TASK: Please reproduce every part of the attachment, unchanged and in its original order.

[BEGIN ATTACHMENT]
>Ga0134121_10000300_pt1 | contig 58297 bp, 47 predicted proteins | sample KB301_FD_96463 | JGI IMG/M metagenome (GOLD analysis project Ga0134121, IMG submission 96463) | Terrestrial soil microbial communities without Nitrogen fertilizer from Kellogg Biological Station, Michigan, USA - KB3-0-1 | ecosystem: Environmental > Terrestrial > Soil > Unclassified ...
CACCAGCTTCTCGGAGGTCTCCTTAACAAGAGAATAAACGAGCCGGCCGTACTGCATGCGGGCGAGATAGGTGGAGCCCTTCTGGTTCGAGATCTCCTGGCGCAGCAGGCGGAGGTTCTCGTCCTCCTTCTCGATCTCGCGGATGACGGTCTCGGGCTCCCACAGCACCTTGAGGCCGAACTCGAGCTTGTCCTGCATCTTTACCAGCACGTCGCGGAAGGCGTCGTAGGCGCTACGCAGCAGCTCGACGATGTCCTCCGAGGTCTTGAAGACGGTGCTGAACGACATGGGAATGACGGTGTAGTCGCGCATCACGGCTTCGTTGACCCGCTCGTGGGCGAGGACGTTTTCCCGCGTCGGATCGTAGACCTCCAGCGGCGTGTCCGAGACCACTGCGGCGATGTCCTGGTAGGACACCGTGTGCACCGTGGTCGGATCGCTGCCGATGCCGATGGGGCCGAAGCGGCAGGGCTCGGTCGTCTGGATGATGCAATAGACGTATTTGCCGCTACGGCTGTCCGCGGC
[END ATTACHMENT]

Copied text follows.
>Ga0134121_10000300_pt1 | contig 58297 bp, 47 predicted proteins | sample KB301_FD_96463 | JGI IMG/M metagenome (GOLD analysis project Ga0134121, IMG submission 96463) | Terrestrial soil microbial communities without Nitrogen fertilizer from Kellogg Biological Station, Michigan, USA - KB3-0-1 | ecosystem: Environmental > Terrestrial > Soil > Unclassified ...
CACCAGCTTCTCGGAGGTCTCCTTAACAAGAGAATAAACGAGCCGGCCGTACTGCATGCGGGCGAGATAGGTGGAGCCCTTCTGGTTCGAGATCTCCTGGCGCAGCAGGCGGAGGTTCTCGTCCTCCTTCTCGATCTCGCGGATGACGGTCTCGGGCTCCCACAGCACCTTGAGGCCGAACTCGAGCTTGTCCTGCATCTTTACCAGCACGTCGCGGAAGGCGTCGTAGGCGCTACGCAGCAGCTCGACGATGTCCTCCGAGGTCTTGAAGACGGTGCTGAACGACATGGGAATGACGGTGTAGTCGCGCATCACGGCTTCGTTGACCCGCTCGTGGGCGAGGACGTTTTCCCGCGTCGGATCGTAGACCTCCAGCGGCGTGTCCGAGACCACTGCGGCGATGTCCTGGTAGGACACCGTGTGCACCGTGGTCGGATCGCTGCCGATGCCGATGGGGCCGAAGCGGCAGGGCTCGGTCGTCTGGATGATGCAATAGACGTATTTGCCGCTACGGCTGTCCGCGGC